Freedom of information – friend or foe?

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This week will mark the fifth anniversary of a crucial piece of Labour legislation – one which has single-handedly provided some of the decade’s most shocking and widely read news stories.

On New Year’s Day 2005, the Freedom of Information (FOI) Act was introduced across all levels of the public sector, with the aim of radically increasing the transparency of local and national government. But has it worked?

The bill has fuelled stories such as the MPs’ expenses scandal and Prince Charles’ infamous “black spider memos”. It has also resulted in the less deliberate divulgence of information such as BBC presenters’ salaries, which are currently exempt from the Act’s provisions. But in a fascinating article marking the legislation’s anniversary, The Guardian‘s Ben Dowell raises some interesting points about its use and purpose.

Journalists frequently complain that ministers deliberately manipulate and weaken the Act so as to tie up requested information for months, or even years, at a time. Dowell, however, asserts that in many instances, journalists are equally to blame for improper use of the legislation’s provisions, by intentionally focusing on stories of failure, scandal and dishonesty.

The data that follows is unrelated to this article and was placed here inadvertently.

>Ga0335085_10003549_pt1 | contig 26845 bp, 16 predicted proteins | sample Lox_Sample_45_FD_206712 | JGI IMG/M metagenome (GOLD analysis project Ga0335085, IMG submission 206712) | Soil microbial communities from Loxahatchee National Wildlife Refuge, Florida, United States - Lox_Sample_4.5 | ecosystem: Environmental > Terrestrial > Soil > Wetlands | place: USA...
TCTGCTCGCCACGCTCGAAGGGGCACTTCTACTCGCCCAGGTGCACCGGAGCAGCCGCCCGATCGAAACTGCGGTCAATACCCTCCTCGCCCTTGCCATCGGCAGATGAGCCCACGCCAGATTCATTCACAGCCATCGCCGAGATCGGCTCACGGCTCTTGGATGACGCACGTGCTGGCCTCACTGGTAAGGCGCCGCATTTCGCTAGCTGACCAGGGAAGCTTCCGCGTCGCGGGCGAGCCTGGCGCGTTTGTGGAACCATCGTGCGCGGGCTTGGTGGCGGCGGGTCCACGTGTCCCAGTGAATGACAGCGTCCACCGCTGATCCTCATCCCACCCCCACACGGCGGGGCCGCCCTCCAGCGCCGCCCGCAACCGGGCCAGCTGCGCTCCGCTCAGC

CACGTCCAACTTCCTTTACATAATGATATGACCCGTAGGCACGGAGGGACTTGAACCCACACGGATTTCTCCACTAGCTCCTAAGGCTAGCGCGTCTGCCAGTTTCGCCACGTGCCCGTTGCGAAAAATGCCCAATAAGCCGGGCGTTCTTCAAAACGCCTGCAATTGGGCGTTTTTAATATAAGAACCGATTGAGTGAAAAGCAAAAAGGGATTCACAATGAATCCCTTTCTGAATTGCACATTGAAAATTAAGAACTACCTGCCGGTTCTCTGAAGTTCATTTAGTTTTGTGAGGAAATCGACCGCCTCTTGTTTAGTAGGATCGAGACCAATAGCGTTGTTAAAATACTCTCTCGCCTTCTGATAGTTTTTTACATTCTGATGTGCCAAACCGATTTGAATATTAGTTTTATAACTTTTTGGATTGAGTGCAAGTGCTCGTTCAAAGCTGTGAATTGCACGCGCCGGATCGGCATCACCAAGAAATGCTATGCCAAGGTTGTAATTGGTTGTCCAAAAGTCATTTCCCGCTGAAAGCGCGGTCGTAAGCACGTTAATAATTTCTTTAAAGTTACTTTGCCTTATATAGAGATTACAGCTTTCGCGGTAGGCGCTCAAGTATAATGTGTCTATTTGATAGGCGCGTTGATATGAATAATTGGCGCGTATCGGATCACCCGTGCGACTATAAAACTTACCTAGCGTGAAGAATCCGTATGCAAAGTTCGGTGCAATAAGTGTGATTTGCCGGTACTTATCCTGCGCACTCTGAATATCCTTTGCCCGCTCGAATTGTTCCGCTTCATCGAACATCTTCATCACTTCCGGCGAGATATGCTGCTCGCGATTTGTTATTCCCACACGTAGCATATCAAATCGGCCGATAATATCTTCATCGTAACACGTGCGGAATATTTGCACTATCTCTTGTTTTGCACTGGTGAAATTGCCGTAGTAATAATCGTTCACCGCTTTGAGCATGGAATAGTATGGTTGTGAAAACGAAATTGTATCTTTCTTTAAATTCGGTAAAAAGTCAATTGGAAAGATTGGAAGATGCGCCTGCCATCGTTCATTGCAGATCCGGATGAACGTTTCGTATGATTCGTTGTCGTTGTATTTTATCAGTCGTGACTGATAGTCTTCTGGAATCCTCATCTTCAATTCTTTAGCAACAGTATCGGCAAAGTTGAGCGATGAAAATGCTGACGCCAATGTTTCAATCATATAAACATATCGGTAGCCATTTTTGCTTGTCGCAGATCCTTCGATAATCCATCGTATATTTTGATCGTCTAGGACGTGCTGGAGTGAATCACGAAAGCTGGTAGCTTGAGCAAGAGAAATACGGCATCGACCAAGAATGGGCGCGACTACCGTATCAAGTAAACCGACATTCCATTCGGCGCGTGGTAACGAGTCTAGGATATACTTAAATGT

So has the FOI Act been successful? And if not, who is to blame? Are the media exploiting its intended use by deliberately digging for the juiciest scandal and most damning report, or is the increasingly bureaucratic and long-winded system of getting that information proof in itself that it needs exposing?

Perhaps the wider point is that freedom of information promotes a culture of openness. When agencies no longer feel the need to hide salient details from each other, they are more likely to liaise, share and help one another. Administration problems and interpretation of use aside, surely this is a principle to aspire to.